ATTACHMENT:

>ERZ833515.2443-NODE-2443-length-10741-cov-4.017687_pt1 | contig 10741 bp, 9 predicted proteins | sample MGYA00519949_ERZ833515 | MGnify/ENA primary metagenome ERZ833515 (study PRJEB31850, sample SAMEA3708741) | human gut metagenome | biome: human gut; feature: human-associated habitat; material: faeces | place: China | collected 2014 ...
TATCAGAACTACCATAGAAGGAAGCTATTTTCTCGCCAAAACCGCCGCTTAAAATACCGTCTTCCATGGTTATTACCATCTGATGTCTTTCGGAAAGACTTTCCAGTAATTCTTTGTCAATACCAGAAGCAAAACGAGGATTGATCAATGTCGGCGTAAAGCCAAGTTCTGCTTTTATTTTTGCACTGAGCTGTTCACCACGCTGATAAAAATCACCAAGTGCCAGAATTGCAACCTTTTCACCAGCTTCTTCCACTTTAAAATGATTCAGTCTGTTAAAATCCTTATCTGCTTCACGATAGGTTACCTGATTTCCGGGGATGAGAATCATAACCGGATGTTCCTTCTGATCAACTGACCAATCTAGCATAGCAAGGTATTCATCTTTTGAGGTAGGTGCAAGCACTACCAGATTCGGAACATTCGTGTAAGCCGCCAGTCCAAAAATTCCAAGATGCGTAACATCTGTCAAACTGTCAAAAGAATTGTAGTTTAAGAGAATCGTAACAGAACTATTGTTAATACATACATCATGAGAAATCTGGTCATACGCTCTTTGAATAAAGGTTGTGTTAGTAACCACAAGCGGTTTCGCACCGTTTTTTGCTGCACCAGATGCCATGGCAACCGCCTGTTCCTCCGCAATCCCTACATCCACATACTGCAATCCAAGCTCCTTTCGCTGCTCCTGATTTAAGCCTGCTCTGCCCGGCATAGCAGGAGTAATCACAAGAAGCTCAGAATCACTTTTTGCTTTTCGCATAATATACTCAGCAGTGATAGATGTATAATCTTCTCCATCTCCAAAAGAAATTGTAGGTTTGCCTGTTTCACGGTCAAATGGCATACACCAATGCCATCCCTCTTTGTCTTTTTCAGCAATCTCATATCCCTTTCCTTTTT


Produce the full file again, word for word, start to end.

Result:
>ERZ833515.2443-NODE-2443-length-10741-cov-4.017687_pt1 | contig 10741 bp, 9 predicted proteins | sample MGYA00519949_ERZ833515 | MGnify/ENA primary metagenome ERZ833515 (study PRJEB31850, sample SAMEA3708741) | human gut metagenome | biome: human gut; feature: human-associated habitat; material: faeces | place: China | collected 2014 ...
TATCAGAACTACCATAGAAGGAAGCTATTTTCTCGCCAAAACCGCCGCTTAAAATACCGTCTTCCATGGTTATTACCATCTGATGTCTTTCGGAAAGACTTTCCAGTAATTCTTTGTCAATACCAGAAGCAAAACGAGGATTGATCAATGTCGGCGTAAAGCCAAGTTCTGCTTTTATTTTTGCACTGAGCTGTTCACCACGCTGATAAAAATCACCAAGTGCCAGAATTGCAACCTTTTCACCAGCTTCTTCCACTTTAAAATGATTCAGTCTGTTAAAATCCTTATCTGCTTCACGATAGGTTACCTGATTTCCGGGGATGAGAATCATAACCGGATGTTCCTTCTGATCAACTGACCAATCTAGCATAGCAAGGTATTCATCTTTTGAGGTAGGTGCAAGCACTACCAGATTCGGAACATTCGTGTAAGCCGCCAGTCCAAAAATTCCAAGATGCGTAACATCTGTCAAACTGTCAAAAGAATTGTAGTTTAAGAGAATCGTAACAGAACTATTGTTAATACATACATCATGAGAAATCTGGTCATACGCTCTTTGAATAAAGGTTGTGTTAGTAACCACAAGCGGTTTCGCACCGTTTTTTGCTGCACCAGATGCCATGGCAACCGCCTGTTCCTCCGCAATCCCTACATCCACATACTGCAATCCAAGCTCCTTTCGCTGCTCCTGATTTAAGCCTGCTCTGCCCGGCATAGCAGGAGTAATCACAAGAAGCTCAGAATCACTTTTTGCTTTTCGCATAATATACTCAGCAGTGATAGATGTATAATCTTCTCCATCTCCAAAAGAAATTGTAGGTTTGCCTGTTTCACGGTCAAATGGCATACACCAATGCCATCCCTCTTTGTCTTTTTCAGCAATCTCATATCCCTTTCCTTTTT